The 7 Deadly Sins of Commuting

The 7 Deadly Sins of Commuting
Photo: TK Kurikawa, Shutterstock

Commuting is literally the worst. A recent study by economist Daniel Kahneman revealed that driving to work is the activity we rate as the least enjoyable. It’s worse than housework, answering emails, and actually working. Long commutes destroy marriages, wreck minds, and shorten lives. Commuting can even make you fat.

Because your rotten parents didn’t earn enough money for you to be independently wealthy, you may have to accept the grinding nightmare of commuting — but you can make this terrible thing slightly better if you avoid the worse mistakes commuters make.

Taking the wrong form of transportation

Photo: connel, ShutterstockPhoto: connel, Shutterstock

Around 86% of Americans workers commute to and from work via their own car, but research shows that people tend to be happier with their daily trip to the office if they walk, take a bicycle, or ride a train. The bottom line: Changing the way you get to work could alter your entire outlook. If you have different options — and I realise a lot of people don’t in our car-crazy nation — you should give each one a try. Maybe you’ll find you love starting the day off with a bracing mid-winter bike ride instead of an hour of gridlocked traffic.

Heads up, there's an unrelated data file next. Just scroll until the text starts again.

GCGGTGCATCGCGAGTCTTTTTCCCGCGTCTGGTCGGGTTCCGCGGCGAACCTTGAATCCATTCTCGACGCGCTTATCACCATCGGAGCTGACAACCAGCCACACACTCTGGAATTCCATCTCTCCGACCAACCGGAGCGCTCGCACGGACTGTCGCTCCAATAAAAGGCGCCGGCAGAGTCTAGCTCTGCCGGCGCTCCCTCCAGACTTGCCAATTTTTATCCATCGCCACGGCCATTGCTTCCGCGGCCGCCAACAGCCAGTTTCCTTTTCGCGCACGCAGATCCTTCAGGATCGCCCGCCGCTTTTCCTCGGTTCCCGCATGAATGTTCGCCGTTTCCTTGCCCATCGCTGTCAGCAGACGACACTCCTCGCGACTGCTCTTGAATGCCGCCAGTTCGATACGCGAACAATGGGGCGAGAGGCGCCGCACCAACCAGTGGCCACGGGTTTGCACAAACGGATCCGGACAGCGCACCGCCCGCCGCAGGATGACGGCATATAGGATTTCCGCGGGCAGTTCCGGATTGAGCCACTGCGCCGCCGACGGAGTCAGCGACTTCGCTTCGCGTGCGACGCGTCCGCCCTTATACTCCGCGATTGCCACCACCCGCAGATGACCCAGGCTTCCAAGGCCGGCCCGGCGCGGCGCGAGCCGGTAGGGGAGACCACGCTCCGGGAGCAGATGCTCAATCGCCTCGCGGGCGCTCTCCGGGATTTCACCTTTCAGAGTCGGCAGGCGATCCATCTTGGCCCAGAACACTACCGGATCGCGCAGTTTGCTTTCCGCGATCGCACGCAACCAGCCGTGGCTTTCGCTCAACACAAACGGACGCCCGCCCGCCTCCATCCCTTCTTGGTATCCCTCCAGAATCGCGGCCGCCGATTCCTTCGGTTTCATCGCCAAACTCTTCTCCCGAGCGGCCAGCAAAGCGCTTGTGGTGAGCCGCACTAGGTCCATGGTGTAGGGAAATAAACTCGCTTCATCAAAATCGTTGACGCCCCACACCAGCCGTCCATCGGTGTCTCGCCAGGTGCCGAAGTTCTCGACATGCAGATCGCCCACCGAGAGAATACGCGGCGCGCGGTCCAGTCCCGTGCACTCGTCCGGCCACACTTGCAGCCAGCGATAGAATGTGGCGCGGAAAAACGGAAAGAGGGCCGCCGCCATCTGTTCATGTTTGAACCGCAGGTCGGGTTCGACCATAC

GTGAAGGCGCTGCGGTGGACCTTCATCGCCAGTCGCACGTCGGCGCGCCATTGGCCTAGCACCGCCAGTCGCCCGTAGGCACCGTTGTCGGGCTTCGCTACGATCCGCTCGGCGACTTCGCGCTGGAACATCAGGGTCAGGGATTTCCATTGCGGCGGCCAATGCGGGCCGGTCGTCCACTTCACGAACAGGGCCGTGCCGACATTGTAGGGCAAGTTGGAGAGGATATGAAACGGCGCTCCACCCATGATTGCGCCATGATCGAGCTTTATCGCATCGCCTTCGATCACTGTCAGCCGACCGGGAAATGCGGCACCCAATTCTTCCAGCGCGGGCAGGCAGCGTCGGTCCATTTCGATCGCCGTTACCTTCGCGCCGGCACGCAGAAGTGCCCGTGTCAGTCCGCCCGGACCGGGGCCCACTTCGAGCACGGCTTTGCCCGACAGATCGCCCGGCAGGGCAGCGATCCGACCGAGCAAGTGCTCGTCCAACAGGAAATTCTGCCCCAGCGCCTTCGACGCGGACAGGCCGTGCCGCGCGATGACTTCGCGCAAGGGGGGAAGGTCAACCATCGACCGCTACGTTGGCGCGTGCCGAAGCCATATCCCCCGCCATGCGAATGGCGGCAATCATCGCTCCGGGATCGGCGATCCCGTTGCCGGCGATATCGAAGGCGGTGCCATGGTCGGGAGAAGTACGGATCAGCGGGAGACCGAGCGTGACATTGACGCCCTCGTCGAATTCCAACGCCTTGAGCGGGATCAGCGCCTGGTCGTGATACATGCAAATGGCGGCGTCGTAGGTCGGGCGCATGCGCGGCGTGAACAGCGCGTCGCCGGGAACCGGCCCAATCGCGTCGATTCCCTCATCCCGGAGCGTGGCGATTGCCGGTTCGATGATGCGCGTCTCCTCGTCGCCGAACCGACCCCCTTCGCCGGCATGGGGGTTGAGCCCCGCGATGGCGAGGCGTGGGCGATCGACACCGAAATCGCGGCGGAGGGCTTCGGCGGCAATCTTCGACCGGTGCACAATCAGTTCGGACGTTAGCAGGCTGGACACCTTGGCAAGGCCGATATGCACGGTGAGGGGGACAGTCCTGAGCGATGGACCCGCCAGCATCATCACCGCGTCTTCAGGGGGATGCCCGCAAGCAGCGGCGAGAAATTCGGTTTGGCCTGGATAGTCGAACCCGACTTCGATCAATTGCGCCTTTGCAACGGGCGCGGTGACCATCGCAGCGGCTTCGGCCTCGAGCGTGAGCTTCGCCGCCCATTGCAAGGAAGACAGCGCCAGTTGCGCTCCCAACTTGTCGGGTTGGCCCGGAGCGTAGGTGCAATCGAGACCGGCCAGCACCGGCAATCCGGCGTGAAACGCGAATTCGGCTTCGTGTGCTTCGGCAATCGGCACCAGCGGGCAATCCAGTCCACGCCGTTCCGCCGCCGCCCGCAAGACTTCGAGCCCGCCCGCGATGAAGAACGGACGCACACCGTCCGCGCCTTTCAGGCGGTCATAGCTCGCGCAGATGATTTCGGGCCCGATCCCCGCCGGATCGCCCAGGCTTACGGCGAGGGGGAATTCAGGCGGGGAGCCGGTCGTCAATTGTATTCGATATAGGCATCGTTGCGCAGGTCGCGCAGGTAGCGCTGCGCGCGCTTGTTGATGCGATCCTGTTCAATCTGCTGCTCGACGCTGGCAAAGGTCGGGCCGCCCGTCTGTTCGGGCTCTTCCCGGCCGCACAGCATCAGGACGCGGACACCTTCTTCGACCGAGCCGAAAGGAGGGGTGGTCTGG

Trying to be ‘productive’

Photo: Peeradontax, ShutterstockPhoto: Peeradontax, Shutterstock

Almost half of workers worldwide report having used their commute to do work-junk like answering emails or returning phone calls. While a lot of people encourage employees to use their commute to “do high-level strategy work,” and other free labour, it’s probably a better idea to listen to music or read a comic book.

Commutes stress people out, and work done under stress tends to be shoddy. Any small benefit that a company could gain from a grey-collar worker responding to emails on the bus is likely to be overshadowed by the overall drop in productivity correlated with commuting. Plus, watching someone clack away on a laptop on a rush hour subway car is annoying to the rest of us, and it’s not like you’re being paid for this time anyway.

Being too isolated and antisocial

Photo: Andrey_Popov, ShutterstockPhoto: Andrey_Popov, Shutterstock

The stock photo above is entitled “Happy Portrait Of Smiling Multi Racial Friends Sitting Inside Car,” but it could be called “A Freeze Frame of Stephen Johnson’s Worst Nightmare.” (Look at their dead eyes and their shiny white teeth!) But I’m going to put my overwhelming disdain for others aside and point out that research shows that people who carpool to work enjoy it more than people who drive alone.

Another research-supported conclusion that is contrary to everything I have ever known or experienced: Talking to strangers on public transportation tend to make people enjoy their commute more. Most participants in this study went into it believing that they would have happier commutes if they kept to themselves, but ultimately reported better commutes if they spoke to other people on the way.